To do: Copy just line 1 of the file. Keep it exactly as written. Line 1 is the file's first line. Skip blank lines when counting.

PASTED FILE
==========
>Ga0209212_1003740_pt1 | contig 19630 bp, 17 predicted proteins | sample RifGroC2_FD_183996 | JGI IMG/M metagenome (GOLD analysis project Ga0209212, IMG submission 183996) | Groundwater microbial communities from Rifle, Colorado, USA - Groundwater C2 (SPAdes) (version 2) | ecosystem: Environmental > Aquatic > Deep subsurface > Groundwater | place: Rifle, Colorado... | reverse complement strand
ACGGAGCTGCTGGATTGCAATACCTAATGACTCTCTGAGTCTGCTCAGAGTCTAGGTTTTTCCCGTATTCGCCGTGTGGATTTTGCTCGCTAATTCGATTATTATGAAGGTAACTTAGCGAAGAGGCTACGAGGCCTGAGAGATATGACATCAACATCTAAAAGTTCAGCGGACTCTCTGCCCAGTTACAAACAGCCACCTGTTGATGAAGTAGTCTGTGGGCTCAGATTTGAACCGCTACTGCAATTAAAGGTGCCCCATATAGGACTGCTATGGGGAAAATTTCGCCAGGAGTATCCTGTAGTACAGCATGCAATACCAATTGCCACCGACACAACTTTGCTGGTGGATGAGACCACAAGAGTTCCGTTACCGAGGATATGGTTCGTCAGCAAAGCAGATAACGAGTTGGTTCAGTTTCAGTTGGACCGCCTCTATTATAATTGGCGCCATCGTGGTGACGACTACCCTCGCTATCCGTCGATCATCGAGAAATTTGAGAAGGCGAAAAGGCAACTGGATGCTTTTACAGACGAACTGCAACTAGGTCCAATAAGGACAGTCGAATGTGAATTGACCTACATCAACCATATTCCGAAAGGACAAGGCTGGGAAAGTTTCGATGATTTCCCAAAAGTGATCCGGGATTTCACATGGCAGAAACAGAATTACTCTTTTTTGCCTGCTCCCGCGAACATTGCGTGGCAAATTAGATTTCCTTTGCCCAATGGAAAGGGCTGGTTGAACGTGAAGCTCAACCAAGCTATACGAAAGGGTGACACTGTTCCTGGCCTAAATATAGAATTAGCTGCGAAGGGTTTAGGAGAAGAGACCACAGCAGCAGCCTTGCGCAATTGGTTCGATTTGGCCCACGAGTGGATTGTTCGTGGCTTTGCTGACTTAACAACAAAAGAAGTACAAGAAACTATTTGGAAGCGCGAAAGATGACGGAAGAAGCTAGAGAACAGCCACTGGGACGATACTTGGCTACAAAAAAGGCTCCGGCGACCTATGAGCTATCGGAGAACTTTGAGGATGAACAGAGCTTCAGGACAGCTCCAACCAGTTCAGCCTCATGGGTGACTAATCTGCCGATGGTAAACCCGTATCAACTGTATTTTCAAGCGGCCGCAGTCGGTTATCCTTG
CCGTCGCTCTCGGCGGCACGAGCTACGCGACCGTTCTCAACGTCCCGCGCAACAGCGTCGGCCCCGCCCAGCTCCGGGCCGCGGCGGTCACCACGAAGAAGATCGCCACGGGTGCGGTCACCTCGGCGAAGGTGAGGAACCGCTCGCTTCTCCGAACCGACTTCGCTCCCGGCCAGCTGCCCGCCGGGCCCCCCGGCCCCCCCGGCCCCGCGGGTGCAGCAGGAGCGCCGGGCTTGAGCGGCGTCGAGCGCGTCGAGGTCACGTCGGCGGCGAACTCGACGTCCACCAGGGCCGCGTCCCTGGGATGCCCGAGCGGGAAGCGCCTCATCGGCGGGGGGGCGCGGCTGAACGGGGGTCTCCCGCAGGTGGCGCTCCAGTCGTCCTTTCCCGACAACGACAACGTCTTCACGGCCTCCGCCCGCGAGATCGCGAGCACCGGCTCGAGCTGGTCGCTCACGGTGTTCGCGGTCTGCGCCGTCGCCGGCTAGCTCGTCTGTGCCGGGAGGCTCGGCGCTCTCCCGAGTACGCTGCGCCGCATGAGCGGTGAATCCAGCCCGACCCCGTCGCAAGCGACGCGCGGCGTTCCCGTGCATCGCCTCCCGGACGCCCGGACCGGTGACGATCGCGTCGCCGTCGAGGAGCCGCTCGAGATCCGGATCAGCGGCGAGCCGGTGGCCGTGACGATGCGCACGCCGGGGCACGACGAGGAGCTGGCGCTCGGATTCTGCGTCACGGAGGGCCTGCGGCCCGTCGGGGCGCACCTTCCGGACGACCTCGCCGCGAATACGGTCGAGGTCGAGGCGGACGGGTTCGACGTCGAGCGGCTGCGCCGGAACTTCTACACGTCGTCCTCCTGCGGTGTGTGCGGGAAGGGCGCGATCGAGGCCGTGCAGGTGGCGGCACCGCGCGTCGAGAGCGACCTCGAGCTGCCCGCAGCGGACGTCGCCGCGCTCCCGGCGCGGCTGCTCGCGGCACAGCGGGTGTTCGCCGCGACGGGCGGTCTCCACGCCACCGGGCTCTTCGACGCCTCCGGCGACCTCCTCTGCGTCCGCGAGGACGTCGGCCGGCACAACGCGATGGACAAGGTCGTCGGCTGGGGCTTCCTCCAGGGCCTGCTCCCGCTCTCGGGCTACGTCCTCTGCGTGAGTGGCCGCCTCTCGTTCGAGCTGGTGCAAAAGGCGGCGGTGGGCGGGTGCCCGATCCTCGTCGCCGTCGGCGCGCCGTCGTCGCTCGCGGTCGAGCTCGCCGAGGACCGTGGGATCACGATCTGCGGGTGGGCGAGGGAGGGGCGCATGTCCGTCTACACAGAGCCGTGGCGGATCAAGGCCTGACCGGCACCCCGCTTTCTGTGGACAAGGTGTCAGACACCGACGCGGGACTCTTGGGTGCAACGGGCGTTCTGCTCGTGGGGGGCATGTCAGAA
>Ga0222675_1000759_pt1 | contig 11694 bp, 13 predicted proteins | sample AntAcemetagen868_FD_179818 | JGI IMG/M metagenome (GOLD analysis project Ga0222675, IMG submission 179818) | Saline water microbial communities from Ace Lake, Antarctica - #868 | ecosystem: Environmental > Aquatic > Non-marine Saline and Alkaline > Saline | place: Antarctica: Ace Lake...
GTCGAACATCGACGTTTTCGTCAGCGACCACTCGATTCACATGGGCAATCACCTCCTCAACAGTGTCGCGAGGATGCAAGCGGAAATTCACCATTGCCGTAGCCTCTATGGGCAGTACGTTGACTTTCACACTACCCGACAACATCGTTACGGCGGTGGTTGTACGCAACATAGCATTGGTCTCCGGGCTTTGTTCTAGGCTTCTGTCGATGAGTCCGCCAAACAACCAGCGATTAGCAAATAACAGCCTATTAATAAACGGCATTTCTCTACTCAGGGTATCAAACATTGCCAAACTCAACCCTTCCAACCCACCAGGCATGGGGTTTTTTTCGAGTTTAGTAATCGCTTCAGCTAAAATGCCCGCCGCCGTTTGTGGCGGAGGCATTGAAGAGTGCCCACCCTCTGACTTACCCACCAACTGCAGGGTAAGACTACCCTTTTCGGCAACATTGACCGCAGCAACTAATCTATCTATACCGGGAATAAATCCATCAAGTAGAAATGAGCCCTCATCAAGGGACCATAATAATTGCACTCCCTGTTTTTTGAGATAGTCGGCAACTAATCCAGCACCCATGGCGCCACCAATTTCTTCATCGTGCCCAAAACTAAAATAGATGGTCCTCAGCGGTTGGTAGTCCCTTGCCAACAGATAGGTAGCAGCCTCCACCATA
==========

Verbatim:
>Ga0209212_1003740_pt1 | contig 19630 bp, 17 predicted proteins | sample RifGroC2_FD_183996 | JGI IMG/M metagenome (GOLD analysis project Ga0209212, IMG submission 183996) | Groundwater microbial communities from Rifle, Colorado, USA - Groundwater C2 (SPAdes) (version 2) | ecosystem: Environmental > Aquatic > Deep subsurface > Groundwater | place: Rifle, Colorado... | reverse complement strand